Target users
CVDs are a group of heart and blood vessel disorders which accounts for 30% of global deaths. One of the major conditions for CVDs is thrombosis which is also one of the common complications after taking COVID-19 vaccines. However, we aim to design a project that is suitable for people all around the world of all ages. Our goal is to prevent thrombosis in an early stage by taking Nattokinase with the help of our convenient device and Nattokinase releasing system.

Therefore, we designed the following:

1.  A home D-dimer detection device
We use a 3D-model printer to print our user-friendly detection device. By adding our saliva on the top-front of our device, a person only needs to spend 10-20 min to get the results. With this rapid test device, people of all ages could get ready access to their thrombosis risk at home.

2.  A convenient App
Since 21th century is under the world of technology and innovation, we use MIT App inventor and Arduino to connect our detection device with our mobile phone. The app we invented could show the risk of thrombosis and send an infrared red signal to control the release of Nattokinase by clicking the “release button” or “not release button” in the app.

3.  The optogenetics system to control Nattokinase production
Our engineered bacteria will produce and secrete Nattokinase in the small intestine controlled through the App. Therefore, we came up with an optogenetics system to build the connection between the App and the engineered bacteria that survives inside the human body.

In conclusion, “Natto it out” is an integrated project from diagnosis to therapy that suits everyone of all ages.
More than just a concept
While conducting wet lab experiments, we were also working hard on elaborating our project by meeting up with professors, doctors, experts, and companies. First of all, we have contacted Prof. SUMI, who is a famous pioneer in Nattokinase research. Through the interview, we realized the role of Nattokinase in the field of medicine and health, which helped us a lot in setting up the goal of our project. Besides, we visited Dr. Jaw-Wen Chen and Dr. Shih-Lin Chang from Taipei Veterans General Hospital. Both of them shared many clinical experiences on taking care of patients suffering from various heart diseases. Their advice helped us a lot in revising our D-dimer detection device. To get more opinion on encapsulation, we met up with Prof. Ying-Chieh Tsai and discussed about implementing our design in engineered bacteria; far in India, Prof. Devarajan also gave us lots of advice on our encapsulation method. Lastly, we visited Dah Feng Capsule (DFC) to find the most suitable capsule for the delivery of our engineered bacteria. For more information, please visit our HP and IHP pages.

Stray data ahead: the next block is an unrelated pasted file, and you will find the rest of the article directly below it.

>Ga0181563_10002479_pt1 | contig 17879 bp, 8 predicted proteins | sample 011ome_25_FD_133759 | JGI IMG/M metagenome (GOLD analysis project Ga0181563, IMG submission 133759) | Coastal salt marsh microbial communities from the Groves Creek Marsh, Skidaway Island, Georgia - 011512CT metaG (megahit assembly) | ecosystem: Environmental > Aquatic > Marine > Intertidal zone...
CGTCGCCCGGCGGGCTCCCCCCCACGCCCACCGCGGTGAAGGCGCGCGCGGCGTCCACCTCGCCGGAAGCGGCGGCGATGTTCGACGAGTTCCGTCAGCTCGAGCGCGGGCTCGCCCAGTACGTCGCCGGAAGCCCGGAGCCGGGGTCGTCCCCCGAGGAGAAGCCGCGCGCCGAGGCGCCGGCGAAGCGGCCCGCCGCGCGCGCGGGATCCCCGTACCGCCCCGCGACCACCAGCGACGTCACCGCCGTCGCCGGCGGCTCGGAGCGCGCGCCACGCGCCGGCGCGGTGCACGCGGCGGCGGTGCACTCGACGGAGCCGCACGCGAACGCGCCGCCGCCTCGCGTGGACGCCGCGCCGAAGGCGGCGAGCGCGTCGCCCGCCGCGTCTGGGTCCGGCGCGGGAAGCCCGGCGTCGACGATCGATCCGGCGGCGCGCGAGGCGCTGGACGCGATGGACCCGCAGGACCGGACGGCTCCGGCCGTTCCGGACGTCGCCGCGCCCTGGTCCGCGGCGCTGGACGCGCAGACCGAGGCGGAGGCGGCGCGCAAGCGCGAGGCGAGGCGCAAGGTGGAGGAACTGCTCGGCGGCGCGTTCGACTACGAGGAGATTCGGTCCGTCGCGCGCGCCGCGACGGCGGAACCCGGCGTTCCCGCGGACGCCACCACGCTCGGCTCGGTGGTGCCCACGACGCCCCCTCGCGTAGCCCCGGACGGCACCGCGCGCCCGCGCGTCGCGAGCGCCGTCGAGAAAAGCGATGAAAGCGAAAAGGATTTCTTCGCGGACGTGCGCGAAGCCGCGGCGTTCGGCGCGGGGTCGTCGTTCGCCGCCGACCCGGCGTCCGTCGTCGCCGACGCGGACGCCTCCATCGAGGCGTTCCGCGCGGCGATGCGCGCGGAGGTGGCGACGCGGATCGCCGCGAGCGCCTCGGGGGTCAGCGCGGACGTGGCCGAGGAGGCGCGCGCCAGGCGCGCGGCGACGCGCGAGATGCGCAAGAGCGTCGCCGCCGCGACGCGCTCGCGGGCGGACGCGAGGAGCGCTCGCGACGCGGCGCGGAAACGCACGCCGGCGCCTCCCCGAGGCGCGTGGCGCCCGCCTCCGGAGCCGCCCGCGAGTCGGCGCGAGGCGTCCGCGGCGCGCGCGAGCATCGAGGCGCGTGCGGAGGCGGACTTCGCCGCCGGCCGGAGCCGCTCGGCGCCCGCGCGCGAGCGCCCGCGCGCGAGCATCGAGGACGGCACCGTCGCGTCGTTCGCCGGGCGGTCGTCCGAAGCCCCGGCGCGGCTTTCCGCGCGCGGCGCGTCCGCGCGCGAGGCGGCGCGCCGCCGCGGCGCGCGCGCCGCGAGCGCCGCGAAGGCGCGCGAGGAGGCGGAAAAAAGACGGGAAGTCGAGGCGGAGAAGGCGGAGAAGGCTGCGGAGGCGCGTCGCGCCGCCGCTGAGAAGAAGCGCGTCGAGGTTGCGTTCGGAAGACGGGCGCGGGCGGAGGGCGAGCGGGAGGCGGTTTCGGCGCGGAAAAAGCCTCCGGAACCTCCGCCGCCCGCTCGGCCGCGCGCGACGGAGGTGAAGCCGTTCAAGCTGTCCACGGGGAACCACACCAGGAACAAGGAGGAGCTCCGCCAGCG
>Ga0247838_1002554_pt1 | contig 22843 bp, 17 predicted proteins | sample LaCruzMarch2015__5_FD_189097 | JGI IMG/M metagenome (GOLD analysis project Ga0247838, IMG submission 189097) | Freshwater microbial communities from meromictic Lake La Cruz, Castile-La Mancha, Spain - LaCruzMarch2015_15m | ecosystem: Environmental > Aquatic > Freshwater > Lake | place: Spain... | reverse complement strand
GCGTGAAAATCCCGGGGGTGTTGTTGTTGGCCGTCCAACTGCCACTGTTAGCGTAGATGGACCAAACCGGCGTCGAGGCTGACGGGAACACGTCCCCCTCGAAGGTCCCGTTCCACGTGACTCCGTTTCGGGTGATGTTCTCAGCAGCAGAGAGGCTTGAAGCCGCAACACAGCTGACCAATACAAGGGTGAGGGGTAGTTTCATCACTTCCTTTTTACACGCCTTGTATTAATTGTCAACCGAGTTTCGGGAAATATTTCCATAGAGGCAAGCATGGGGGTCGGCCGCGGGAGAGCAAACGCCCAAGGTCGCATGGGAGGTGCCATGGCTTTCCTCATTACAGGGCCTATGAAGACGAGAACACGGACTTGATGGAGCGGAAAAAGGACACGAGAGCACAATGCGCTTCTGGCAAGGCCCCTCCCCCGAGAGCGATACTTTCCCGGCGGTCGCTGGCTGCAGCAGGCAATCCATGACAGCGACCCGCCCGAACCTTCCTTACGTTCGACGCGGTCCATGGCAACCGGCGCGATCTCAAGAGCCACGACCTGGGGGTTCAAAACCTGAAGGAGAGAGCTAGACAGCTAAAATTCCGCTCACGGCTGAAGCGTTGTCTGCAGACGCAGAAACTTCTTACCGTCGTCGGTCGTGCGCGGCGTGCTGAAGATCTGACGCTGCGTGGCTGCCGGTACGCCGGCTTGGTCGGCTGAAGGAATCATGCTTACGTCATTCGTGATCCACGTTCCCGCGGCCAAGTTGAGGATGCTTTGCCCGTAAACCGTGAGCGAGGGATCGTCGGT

Besides academia and industry, we also learned a lot from the community. We created a public survey at the beginning of our project, from which we noticed more about public concerns and opinions. We revised our encapsulation method and probiotic format accordingly. By chance, we also visited a nursing home for the elderly and enlightened them about the importance of thrombosis prevention.

From professors, doctors, experts to the community, we are confident that our project is more than just a concept but a feasible design.
Safety and Challenges
Our Nattokinase is designed to be secreted by the engineered bacteria that adhere to the small intestine membrane. We realize that people might be confused whether “engineered” bacteria can stay in the human body and how it would interact with the human gut. We have focused on this question at the beginning of our project. Therefore, we discussed with Prof. Ying-Chieh Tsai, who dominates in the field of probiotics in Taiwan, about our question. Under current law, it is still prohibited to put engineered bacteria into the human intestine due to safety issues; however, Prof. Tsai believes that the application of engineered probiotics in the field of medicine and health is a future trend. For safety concerns, we designed a kill switch system and we believe that this system could be further improved in the future to protect both the environment and humans. For more information, please visit our Safety page.

Aside from the above safety obstacles, we also found out that it is hard to raise public awareness of thrombosis prevention. It is human nature that we tend to stick to something that we are familiar with—people tend to start making changes in their life habits until health problems occur; however, we believe that prevention is better than cure. We hope that through the articles on our instagram account, visit to the nursing home for the elderly, and education to local high school, more people, no matter their sex, age, and social identity, could understand the importance of thrombosis prevention issues.
Authored and maintained by Team NYCU-Taipei 2021.